Sixty-one non-profit organizations based in Evanston reported revenue of more than $1 million in their most recent available annual reports filed with the Internal Revenue Service.

You likely won’t be surprised to learn that Northwestern University, with $3.1 billion in revenue, topped the list, or that two NorthShore University HealthSystem entities came in second and third with a combined revenue of $1.2 billion.

Next on the list are five entities related to the Mather senior continuing care communities. Combined they had revenue of $211 million.

Rotary International, headquartered at 1560 Sherman Ave., is next, with nearly $95 million in revenue.

The National Merit Scholarship Corporation, also headquartered at 1560 Sherman, follows, with nearly $49 million in revenue.

That’s followed by Unify America, a developer of software solutions designed to reduce political polarization headquartered at 1720 Central St., with nearly $45 million in revenue, and The Family Institute, a provider of behavioral health counseling, headquartered at 618 Library Place, with nearly $36 million.

The full searchable top-61 list is in the table below. The data, from the filings with the Internal Revenue Service, is provided through ProPublica’s Nonprofit Explorer website.

ProPublica lists more than 800 nonprofits based in Evanston. Most either report revenue of well under $1 million, are exempt from reporting because they are religious organizations or don’t report exact revenue numbers because they claim revenue of less than $50,000 a year.

Bill Smith is the editor and publisher of Evanston Now.

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  1. Do any of these groups pay property taxes or contribute to the evanston Tax roll?
    Why are there so many non-for-profits in Evanston while so much of the light industry and other commercial companies seem to have left town for Skokie, Niles and other places?

  2. Thanks for writing this article. I feel like Evanston has a serious non for profit industrial complex!

    Where will Underwriters Laboratories (yet another non for profit) fit in to the list?

    I would love to know why evanston seems to only attract non for profits?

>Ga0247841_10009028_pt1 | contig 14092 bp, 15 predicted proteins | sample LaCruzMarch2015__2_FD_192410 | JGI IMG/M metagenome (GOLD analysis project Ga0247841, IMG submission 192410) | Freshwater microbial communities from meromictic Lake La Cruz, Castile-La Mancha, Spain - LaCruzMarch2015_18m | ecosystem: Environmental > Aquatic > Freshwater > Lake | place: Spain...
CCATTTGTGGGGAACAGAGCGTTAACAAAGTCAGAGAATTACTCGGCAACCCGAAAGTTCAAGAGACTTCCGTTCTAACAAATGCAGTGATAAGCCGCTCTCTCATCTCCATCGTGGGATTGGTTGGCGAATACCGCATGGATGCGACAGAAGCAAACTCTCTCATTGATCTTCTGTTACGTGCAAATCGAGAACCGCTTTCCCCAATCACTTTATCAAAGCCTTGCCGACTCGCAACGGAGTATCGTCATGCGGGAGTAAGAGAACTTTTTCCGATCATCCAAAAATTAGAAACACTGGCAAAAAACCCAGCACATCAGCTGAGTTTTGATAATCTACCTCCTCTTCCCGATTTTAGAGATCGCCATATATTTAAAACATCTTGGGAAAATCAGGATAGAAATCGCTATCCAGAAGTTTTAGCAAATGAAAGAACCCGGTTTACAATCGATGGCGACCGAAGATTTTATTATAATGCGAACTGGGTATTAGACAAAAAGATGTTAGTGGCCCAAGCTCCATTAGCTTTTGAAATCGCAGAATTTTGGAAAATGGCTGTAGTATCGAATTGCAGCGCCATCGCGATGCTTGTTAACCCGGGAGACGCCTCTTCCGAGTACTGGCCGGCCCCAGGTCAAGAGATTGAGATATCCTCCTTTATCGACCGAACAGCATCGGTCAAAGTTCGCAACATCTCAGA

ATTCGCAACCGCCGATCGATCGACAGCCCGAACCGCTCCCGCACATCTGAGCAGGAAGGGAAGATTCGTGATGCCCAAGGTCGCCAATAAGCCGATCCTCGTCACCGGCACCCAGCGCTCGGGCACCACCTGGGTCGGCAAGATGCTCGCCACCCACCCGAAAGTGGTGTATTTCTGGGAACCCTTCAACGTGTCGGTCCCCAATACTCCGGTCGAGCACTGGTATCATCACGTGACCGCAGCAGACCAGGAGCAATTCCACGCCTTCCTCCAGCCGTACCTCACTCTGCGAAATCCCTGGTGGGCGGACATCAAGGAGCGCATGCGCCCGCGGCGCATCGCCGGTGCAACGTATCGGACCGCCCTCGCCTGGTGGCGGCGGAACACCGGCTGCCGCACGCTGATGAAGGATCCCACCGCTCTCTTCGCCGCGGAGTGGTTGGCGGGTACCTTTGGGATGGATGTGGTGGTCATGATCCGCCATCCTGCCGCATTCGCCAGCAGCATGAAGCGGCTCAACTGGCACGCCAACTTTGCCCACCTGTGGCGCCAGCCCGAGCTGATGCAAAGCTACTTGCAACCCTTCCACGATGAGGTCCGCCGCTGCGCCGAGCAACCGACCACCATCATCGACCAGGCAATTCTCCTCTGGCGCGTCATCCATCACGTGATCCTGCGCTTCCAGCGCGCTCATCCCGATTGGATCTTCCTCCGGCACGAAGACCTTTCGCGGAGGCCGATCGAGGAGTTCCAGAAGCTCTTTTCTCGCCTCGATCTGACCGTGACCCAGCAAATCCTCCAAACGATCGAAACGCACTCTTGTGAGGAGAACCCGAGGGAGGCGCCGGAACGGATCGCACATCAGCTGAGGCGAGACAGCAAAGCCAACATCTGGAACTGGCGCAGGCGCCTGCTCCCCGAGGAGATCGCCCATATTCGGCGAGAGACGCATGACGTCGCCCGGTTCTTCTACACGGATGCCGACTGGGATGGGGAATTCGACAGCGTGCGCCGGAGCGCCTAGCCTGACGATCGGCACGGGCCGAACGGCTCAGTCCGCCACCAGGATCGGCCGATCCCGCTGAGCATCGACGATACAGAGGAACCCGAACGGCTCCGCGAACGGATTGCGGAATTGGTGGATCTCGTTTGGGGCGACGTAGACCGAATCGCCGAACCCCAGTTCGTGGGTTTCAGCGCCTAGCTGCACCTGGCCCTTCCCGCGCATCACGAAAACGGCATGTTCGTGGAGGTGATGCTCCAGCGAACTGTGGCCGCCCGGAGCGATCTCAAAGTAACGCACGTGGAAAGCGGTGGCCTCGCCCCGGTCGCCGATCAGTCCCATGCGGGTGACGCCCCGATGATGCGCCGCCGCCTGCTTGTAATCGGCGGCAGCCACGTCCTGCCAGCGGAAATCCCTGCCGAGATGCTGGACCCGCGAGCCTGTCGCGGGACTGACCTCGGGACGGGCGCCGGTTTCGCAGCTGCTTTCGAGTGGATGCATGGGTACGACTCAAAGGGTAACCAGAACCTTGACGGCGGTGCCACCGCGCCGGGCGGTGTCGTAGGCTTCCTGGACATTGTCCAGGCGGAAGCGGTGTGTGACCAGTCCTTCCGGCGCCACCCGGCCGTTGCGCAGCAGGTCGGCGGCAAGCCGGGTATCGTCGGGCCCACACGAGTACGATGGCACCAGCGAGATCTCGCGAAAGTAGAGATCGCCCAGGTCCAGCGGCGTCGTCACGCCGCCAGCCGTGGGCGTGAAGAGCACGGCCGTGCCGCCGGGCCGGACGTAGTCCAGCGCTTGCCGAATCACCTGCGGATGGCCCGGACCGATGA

And can any one who knows more about tax code then I do help clarify how much tax non for profits have to contribute to the city vs for profits?

    Thanks so much!

  3. Do not-for-profits pay any property taxes to Evanston? Does Evanston have any requirements of not-for-profits to require all property owners, including nonprofits, to make payments in lieu of taxes? Do we impose fees for specific services such as fire protection or snow removal? I know other towns do both of these. Has the city government ever looked at these in a serious way? It seems that for the town to have so many thriving not-for-profits while levying such high property taxes there is a hole to be filled. Has the city government ever attempted to do so?

    I am very grateful for this article. Would love this to be the start of a series so that we as Evanstonians understand the good and bad that comes along with not-for-profits. I know of so many businesses that have left Evanston because they couldn’t afford the cost of property taxes here only to be replaced by not-for-profit businesses that pay zero property taxes. That seems like very destructive policy.

    Can we look specifically at the case of the barns and nobles? What happened in terms of taxes to the city when they left and were replaced by a not-for-profit health group? Would make a great article!

    Thanks for addressing this issue. I look forward to hearing more.

  4. Most non profits in Cook County do not have to pay property taxes (nor sales taxes). They have to apply for this benefit and Cook County is very lenient on granting this. So for instance, if Connections for the Homeless gets to buy the Margarita with their 13 plus million in revenue – they will not be paying any taxes to Evanston.

    Also, Crains did a great article in 2019 on the abuse of this system as it relates to hospitals.

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